With two responding transponders 230, the location of the inquiring transceiver 20 may be determined to be somewhere on a circle which is defined by the intersection between two spheres. Each sphere is centered at a known location of a responsive transponder 230 and has the distance between the transceiver 20 and the responsive transponder 230 as its radius. In this case, the circle defines the set of potential transceiver positions. If the depth of the transceiver is also known, then the set of potential transceiver positions may be narrowed to two points which are at the intersection of the circle and a plane at the known depth.

Knowledge of the set of potential transceiver positions may be used to refine a transceiver position which is obtained by other technological means. For example, if the location of the inquiring transceiver 20 is obtained by a global positioning system (GPS) device, the location may be refined by selecting a location point in the set of potential locations which is closest to the GPS-determined location.

With three responding transponders 230, the location of the inquiring transceiver 20 may be determined to be one of two points which is defined by the intersection between three spheres. Again, each sphere is centered at a known location of a responsive transponder 230 and has the distance between the transceiver 20 and the responsive transponder 230 as its radius. Selecting between the two potential locations may be accomplished using other data. In one example, if the depth of the transceiver is also known, then the depth information may be used to select between the two potential locations. In another example, location data obtained using a different technology, such as GPS, may be used to select between the two potential locations. In another example, a distance to a fourth responding transceiver 230 may be used to unambiguously determine the location of the inquiring transceiver 20.

The transceiver position calculation (step 514) may be performed by apparatus configured to make such computations. The apparatus may be embodied as hard-wired circuitry or as a processing system with instruction code configured to make the computations. The apparatus may be at, or communicatively coupled to, the inquiring transceiver 20. For example, the appratus may be at a computing system which is communicatively coupled by a data network to the various transceivers 20 in an array of streamers 18.

FIG. 6 is a flow chart showing a method 600 of determining sensor positions on a marine-towed streamer in accordance with an embodiment of the invention. In this method 600, the nominal positions of the sensors and transceivers on the streamers may be given or predetermined 602. The time-dependent transceiver position data is obtained 604, as measured, for example, using the method 500 described above in relation to FIG. 5. Interpolation 606 between the transceiver position data may then be performed to determine the sensor position data. The interpolation may be performed by circuitry configured to make such computations. The circuitry may be embodied as hard-wired circuitry or as a processing system with instruction code configured to make the computations.

FIG. 7 is a schematic diagram showing a computer apparatus 700 in accordance with an embodiment of the invention. The computer apparatus 700 may be configured with executable instructions so as to perform the data processing methods described herein. The computer shown in the figure is just one simplified example of a computer which may be used to perform at least some of the processing steps described herein. Many other types of computers may also be employed, such as multi-processor computers. In addition, or alternatively, hard-wired circuitry may be configured to perform at least some of the processing steps described herein.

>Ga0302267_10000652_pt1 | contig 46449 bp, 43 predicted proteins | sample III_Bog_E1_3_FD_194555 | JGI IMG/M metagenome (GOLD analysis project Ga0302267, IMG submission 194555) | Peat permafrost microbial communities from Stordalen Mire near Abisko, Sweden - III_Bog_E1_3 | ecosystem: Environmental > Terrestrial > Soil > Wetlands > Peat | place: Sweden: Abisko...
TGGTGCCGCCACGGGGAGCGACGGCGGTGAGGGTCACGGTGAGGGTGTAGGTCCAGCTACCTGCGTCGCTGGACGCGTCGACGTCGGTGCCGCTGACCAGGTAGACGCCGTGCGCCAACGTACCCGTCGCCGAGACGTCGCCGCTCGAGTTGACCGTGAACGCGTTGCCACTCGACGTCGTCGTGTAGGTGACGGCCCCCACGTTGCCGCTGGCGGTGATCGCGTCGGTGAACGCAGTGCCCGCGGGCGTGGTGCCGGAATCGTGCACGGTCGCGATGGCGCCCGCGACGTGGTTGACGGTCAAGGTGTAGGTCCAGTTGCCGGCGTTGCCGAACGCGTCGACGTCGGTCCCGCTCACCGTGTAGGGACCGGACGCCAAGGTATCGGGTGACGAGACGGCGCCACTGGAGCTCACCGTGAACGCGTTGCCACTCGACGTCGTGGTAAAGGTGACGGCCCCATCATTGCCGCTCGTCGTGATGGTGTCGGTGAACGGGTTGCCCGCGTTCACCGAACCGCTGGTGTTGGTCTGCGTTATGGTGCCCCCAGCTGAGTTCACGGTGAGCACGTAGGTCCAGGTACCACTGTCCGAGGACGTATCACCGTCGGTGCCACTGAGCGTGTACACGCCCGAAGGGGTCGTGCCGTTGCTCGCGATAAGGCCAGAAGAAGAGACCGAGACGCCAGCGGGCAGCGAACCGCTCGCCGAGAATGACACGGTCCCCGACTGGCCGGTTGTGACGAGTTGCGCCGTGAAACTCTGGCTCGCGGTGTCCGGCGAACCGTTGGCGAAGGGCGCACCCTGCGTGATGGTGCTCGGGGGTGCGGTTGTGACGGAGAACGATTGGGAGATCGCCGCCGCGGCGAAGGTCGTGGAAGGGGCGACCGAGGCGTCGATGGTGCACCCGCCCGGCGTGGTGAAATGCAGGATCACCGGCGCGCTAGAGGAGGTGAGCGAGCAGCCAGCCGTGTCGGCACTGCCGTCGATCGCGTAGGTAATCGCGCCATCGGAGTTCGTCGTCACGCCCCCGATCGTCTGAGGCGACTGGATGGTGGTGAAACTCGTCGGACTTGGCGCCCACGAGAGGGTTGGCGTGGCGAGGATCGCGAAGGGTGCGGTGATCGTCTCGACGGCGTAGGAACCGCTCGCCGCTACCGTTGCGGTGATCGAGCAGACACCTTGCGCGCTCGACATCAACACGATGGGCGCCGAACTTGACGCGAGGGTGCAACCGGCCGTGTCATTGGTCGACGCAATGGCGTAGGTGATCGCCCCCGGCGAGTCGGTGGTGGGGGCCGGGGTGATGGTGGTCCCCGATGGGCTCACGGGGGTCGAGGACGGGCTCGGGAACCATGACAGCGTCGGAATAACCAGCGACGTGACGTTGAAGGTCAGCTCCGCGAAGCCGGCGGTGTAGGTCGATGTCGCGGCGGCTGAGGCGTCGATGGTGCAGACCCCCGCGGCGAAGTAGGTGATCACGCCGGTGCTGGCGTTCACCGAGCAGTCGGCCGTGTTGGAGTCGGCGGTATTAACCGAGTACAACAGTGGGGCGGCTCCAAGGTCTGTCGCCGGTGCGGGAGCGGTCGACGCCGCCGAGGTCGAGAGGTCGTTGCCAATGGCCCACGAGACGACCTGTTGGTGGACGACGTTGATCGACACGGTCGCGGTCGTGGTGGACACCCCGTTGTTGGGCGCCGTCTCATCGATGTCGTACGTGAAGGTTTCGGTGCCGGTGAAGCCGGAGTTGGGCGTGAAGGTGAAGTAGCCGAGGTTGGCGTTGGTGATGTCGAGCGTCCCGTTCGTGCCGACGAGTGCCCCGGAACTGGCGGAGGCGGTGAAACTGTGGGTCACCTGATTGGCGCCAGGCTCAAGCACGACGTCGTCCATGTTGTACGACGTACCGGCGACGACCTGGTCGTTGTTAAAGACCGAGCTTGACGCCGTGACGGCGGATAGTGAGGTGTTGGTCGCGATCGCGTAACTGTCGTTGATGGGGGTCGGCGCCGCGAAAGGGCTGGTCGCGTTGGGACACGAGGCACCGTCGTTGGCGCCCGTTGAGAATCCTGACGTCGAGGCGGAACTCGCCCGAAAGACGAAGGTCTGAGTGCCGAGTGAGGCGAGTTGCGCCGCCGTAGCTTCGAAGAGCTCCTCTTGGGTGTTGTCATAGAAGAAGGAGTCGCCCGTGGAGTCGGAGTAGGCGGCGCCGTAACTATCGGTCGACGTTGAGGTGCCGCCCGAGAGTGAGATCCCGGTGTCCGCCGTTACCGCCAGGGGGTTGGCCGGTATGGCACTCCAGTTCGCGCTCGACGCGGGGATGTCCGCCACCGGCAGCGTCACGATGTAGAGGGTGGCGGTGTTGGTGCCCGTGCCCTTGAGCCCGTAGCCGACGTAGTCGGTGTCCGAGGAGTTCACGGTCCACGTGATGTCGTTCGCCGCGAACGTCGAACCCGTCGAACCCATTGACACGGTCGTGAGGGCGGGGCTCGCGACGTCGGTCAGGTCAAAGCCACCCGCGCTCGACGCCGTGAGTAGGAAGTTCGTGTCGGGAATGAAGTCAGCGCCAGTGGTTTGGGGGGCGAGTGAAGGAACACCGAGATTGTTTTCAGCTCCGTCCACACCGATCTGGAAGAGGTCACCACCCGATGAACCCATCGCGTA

The computer apparatus 700 may include a processor 701, such as those from the Intel Corporation of Santa Clara, Calif., for example. The computer apparatus 700 may have one or more buses 703 communicatively interconnecting its various components. The computer apparatus 700 may include one or more user input devices 702 (e.g., keyboard, mouse), one or more data storage devices 706 (e.g., hard drive, optical disk, USB memory), a display monitor 704 (e.g., LCD, flat panel monitor, CRT), a computer network interface 705 (e.g., network adapter, modem), and a main memory 710 (e.g., RAM).

In this example, the main memory 710 includes executable code 712 and data 714. The executable code 712 may comprise computer-readable program code (i.e., software) components which may be loaded from computer readable storage medium 706, such as, for example, a hard disk drive or a solid state storage device, to the main memory 710 for execution by the processor 701. In particular, the executable code 712 may be configured to perform the data processing methods described herein.

In the above description, numerous specific details are given to provide a thorough understanding of embodiments of the invention. However, the above description of illustrated embodiments of the invention is not intended to be exhaustive or to limit the invention to the precise forms disclosed. One skilled in the relevant art will recognize that the invention can be practiced without one or more of the specific details, or with other methods, components, etc. In other instances, well-known structures or operations are not shown or described in detail to avoid obscuring aspects of the invention. While specific embodiments of, and examples for, the invention are described herein for illustrative purposes, various equivalent modifications are possible within the scope of the invention, as those skilled in the relevant art will recognize.

These modifications can be made to the invention in light of the above detailed description. The terms used in the following claims should not be construed to limit the invention to the specific embodiments disclosed in the specification and the claims. Rather, the scope of the invention is to be determined by the following claims, which are to be construed in accordance with established doctrines of claim interpretation.